The highest-ranking woman in the history of the Los Angeles Fire Department has announced her retirement, leaving no female officers among the agency's top command staff of deputy and assistant chiefs.

The departure of Deputy Chief Roxanne V. Bercik comes as the department is struggling to hire and promote more women after a string of large city payouts for alleged sexual discrimination in the ranks.

Bercik, 55, had been a leading advocate for recruiting and promoting more female firefighters.

"I've been the voice at the command level that diversity is important in the organization," said Bercik, a 29-year veteran and the first woman to climb through the upper ranks of the agency.

Details on the department's first class of firefighter recruits in five years were released Monday, prompting a new round of disapproval from Mayor Eric Garcetti, who is in the process of selecting a new fire chief. The class is made up of 69 men and one woman and is more white and less Latino and African American than the city and the department as a whole. Garcetti called the lack of diversity unacceptable.

Bercik said she made her retirement plans known internally at the LAFD late last year. She said her decision was not related to the department's record on recruitment or news about the new class of recruits. For women, she said, "The road has been forged, but it has yet to be paved."

As of last July, the department's four other deputy chiefs and 17 assistant chiefs were all men, city records show. The department has never had a female chief.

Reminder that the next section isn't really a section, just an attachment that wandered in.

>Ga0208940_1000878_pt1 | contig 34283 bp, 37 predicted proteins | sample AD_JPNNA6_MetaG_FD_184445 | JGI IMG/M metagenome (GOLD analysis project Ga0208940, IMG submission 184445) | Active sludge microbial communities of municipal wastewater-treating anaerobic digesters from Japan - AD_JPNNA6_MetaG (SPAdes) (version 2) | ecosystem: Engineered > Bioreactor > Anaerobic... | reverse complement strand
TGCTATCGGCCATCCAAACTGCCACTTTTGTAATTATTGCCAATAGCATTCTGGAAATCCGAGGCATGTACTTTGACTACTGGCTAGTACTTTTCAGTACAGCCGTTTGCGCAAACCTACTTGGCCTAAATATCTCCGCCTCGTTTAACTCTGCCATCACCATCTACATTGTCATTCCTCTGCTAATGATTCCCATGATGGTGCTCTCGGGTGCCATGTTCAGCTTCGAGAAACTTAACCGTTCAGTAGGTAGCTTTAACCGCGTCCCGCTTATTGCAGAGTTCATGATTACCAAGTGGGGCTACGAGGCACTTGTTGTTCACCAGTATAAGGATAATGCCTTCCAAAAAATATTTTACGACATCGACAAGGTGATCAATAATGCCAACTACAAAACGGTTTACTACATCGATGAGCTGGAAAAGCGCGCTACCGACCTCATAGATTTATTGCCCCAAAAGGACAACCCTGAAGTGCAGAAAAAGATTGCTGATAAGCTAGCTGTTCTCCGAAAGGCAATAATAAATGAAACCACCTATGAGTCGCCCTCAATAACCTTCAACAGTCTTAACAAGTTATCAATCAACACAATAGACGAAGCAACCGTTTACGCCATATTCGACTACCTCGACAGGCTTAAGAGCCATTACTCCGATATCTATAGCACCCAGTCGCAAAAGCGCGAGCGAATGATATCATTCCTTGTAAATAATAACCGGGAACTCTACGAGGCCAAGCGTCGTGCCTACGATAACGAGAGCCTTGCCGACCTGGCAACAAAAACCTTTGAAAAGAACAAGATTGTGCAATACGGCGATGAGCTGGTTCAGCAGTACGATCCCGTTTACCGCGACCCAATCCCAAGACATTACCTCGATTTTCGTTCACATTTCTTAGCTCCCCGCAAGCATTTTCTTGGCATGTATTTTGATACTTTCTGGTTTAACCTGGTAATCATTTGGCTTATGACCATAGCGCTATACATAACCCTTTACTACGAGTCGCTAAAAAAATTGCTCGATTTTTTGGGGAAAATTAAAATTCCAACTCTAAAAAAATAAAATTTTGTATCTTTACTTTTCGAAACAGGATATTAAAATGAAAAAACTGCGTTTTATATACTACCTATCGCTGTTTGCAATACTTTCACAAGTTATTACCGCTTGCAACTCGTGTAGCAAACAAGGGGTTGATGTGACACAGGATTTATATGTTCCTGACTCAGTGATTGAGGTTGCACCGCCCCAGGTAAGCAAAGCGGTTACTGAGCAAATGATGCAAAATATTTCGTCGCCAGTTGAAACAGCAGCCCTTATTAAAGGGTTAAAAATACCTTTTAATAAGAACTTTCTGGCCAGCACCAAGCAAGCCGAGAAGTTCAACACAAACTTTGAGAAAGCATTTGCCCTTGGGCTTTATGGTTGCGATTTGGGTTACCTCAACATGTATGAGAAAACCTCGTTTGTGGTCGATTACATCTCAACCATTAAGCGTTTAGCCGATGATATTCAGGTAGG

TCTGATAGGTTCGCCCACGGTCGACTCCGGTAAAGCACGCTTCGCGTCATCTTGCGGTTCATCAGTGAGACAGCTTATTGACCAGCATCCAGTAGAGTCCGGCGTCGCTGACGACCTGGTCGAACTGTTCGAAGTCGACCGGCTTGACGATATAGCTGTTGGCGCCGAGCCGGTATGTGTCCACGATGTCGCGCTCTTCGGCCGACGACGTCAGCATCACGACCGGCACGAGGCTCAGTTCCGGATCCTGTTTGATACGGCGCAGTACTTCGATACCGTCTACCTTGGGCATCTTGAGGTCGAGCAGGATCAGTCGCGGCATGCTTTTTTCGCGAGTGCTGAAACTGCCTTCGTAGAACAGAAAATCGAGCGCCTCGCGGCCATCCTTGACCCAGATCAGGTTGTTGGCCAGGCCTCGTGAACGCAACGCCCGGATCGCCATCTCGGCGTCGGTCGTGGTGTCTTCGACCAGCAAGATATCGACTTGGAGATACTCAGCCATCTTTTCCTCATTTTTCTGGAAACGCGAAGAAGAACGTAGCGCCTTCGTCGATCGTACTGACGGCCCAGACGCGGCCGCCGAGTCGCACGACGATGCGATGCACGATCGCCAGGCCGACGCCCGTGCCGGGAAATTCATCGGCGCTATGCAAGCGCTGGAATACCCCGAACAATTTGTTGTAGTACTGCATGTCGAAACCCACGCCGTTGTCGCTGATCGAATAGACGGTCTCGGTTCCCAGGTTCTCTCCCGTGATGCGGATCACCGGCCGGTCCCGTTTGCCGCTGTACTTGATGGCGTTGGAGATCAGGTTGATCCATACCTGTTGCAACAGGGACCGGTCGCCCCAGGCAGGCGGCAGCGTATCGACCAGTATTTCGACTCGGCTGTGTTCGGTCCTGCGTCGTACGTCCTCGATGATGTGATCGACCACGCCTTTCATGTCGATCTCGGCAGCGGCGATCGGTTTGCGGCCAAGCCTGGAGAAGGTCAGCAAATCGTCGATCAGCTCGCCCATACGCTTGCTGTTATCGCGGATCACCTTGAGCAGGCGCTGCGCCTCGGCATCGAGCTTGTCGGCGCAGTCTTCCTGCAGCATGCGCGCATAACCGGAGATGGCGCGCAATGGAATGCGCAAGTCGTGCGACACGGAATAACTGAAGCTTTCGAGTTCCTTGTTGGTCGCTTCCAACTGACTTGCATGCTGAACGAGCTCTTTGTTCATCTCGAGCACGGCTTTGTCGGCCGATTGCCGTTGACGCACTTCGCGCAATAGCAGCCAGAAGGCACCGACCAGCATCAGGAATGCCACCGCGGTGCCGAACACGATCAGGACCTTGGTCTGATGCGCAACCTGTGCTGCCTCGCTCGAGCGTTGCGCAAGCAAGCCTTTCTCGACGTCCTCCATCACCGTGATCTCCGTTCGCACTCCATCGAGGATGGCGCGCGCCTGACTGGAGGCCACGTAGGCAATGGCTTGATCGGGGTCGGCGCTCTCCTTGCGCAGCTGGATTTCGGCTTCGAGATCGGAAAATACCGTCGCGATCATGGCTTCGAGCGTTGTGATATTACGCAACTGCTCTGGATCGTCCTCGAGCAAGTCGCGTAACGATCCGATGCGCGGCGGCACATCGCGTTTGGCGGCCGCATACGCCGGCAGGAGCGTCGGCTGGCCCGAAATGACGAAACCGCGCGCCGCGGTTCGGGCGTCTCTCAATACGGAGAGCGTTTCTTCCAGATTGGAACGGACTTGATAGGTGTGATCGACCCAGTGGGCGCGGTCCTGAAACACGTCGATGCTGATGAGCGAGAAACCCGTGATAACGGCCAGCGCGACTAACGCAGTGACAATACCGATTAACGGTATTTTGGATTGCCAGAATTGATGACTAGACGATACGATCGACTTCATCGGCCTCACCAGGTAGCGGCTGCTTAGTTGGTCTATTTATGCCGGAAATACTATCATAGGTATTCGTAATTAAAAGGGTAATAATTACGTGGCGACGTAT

Department Chief of Staff Ronnie Villanueva, an assistant chief, said there now are five female battalion chiefs. Bercik, who will leave the department Jan. 31, "wanted to spend time with family and enjoy retirement," he said.

"We have other women who are moving up in the ranks that I'm sure are going to be filling her shoes very soon," he said.

Fewer than 3% of all LAFD firefighters are women, the same proportion as 20 years ago.

Last year, the city agreed to pay $325,000 to the department's first black female firefighter, d'Lisa Davies, who alleged she suffered firehouse discrimination over two decades. The legal settlement requires the LAFD to let Davies use its equipment and training facilities — as an off-duty volunteer — to prepare a diverse group of potential recruits for the rigorous firefighter hiring exams.

The settlement also called for the U.S. Equal Employment Opportunity Commission to more closely monitor the department's anti-discrimination training for firefighters and supervisors.

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